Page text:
IV bisphosphonates greatly increase the risk for major facial bone problems

October 1, 2007

It seems the drugs used to treat osteoporosis can also erode the facial bones of those being treated for cancer. Intravenous doses of the bisphosphonates pamidronate and/or zoledronic acid increase the risk for inflammatory conditions or osteomyelitis of the jaw by more than 11 times (HR 11.48; 95% CI, 6.49–20.33) and increase the risk for jaw or facial bone surgery more than three times (HR 3.15; 95% CI, 1.86–5.32), according to a population-based study involving more than 16,000 cancer patients.

It seems the drugs used to treat osteoporosis can also erode the facial bones of those being treated for cancer. Intravenous doses of the bisphosphonates pamidronate and/or zoledronic acid increase the risk for inflammatory conditions or osteomyelitis of the jaw by more than 11 times (HR 11.48; 95% CI, 6.49–20.33) and increase the risk for jaw or facial bone surgery more than three times (HR 3.15; 95% CI, 1.86–5.32), according to a population-based study involving more than 16,000 cancer patients.

Using data from the Surveillance, Epidemiology, and End Results (SEER) program linked to Medicare claims, the authors of the study calculated the absolute risk at 6 years for any jaw toxicity to be 5.48 events per 100 patients using IV bisphosphonates and 0.30 events per 100 patients not using such agents. Risk increased along with cumulative dose, so, for example, four to eight infusions were associated with an HR of 3.63 for operations on the jaw and facial bones (95% CI, 0.77–17.08). More than 21 infusions had an HR of 9.18 (95% CI, 1.74–48.53).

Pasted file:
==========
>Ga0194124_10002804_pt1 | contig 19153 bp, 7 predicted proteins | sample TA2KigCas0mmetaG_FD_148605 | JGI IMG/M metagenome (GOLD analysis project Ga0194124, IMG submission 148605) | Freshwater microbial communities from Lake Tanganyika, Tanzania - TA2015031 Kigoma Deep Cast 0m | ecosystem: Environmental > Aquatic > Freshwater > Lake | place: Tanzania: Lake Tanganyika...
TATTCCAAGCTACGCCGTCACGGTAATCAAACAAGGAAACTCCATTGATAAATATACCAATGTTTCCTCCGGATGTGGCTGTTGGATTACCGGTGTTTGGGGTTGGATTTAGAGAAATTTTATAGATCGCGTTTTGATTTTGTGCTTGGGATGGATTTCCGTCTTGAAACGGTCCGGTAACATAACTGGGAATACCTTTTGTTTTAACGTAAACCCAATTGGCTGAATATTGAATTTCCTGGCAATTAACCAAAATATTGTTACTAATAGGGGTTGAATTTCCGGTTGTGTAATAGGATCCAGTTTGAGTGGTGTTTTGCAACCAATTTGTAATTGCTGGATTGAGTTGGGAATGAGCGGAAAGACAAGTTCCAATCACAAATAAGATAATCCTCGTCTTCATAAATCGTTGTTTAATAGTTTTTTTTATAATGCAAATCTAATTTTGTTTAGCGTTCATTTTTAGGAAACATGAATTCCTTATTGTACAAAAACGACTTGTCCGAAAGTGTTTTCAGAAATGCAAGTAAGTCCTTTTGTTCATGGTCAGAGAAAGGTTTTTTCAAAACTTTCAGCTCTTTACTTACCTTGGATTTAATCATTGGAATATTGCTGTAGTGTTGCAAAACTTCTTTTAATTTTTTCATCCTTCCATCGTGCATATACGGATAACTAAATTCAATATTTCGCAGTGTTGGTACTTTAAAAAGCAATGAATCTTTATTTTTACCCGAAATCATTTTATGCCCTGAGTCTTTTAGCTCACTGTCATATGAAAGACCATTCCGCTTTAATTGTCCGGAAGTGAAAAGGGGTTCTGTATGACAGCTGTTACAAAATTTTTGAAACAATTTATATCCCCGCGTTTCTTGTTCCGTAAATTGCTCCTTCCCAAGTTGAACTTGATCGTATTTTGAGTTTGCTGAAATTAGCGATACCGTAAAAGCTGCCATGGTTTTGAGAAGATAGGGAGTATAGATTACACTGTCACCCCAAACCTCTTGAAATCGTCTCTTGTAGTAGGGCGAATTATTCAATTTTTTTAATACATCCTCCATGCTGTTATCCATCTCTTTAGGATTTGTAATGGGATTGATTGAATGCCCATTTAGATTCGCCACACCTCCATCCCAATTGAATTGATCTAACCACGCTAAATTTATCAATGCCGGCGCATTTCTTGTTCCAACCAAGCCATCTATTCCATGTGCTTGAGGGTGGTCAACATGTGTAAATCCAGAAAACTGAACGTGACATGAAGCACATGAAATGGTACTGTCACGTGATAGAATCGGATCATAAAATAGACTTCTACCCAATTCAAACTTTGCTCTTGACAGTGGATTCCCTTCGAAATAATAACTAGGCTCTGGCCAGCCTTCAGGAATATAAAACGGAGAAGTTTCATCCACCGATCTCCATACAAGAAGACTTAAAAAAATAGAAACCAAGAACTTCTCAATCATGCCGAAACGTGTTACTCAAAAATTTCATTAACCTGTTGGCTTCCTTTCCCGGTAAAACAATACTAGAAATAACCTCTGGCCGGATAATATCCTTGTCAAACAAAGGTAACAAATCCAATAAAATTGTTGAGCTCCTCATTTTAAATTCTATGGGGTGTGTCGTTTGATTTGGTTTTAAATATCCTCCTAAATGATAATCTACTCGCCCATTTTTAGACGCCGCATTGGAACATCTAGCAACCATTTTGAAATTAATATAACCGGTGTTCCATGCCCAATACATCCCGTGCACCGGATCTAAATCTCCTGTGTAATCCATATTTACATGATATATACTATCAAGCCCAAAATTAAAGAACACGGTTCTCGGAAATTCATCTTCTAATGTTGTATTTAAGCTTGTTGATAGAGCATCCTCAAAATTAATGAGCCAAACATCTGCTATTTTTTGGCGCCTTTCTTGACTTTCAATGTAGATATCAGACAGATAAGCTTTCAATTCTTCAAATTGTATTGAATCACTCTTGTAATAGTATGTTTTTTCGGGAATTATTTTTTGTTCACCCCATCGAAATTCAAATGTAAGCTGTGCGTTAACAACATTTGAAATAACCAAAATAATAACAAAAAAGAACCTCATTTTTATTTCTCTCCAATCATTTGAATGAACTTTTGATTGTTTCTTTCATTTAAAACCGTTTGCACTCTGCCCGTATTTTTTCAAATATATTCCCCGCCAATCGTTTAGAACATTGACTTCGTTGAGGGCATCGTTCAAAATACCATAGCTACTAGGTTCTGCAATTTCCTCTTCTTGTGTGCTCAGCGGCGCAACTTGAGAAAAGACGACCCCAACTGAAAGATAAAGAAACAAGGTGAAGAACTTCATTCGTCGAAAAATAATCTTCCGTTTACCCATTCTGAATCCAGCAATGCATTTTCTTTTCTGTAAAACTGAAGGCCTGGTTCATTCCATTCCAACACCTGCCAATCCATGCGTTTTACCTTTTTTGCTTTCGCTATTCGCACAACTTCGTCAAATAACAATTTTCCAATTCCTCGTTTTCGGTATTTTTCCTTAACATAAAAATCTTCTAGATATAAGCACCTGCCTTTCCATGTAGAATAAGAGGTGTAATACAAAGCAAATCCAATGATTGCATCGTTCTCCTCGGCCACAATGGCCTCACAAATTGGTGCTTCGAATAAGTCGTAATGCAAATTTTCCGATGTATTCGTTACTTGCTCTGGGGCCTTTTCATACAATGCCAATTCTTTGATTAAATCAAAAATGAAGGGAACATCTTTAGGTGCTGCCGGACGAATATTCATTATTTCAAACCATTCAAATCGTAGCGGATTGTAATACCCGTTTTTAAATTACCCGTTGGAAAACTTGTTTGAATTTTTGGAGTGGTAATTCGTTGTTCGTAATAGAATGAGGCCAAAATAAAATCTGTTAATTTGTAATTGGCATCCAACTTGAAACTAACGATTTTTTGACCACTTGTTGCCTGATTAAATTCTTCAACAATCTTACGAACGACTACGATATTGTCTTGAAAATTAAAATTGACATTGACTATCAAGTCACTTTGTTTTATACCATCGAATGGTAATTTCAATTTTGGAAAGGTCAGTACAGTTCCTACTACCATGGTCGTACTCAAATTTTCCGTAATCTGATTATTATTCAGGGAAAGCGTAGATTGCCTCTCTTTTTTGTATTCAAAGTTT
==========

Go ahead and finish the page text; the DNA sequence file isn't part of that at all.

The authors of the study conclude that the increased risks uncovered in this analysis may indicate an increased risk for osteonecrosis of the jaw. But they also emphasize that the toxicity of the drugs must be balanced against their effectiveness. IV bisphosphonates substantially reduce bone loss and fractures among cancer patients who have had bone metastases.

The authors of the editorial conclude that the sheer number of cases that have been reported to date and the mode of actions of these drugs make it all too likely that there is a causal relationship. Numerous studies are underway to identify risk factors and biomarkers for osteonecrosis and methods for early diagnosis.

Wilkinson GS, Kuo YF, Freeman JL, et al. Intravenous bisphosphonate therapy and inflammatory conditions or surgery of the jaw: a population-based analysis. J Natl Cancer Inst. 2007;99:1016-1024.

Woo SB, Solomon DH. Bisphosphonate therapy for cancer and prevalence of inflammatory jaw conditions. J Natl Cancer Inst. 2007;99:986-987.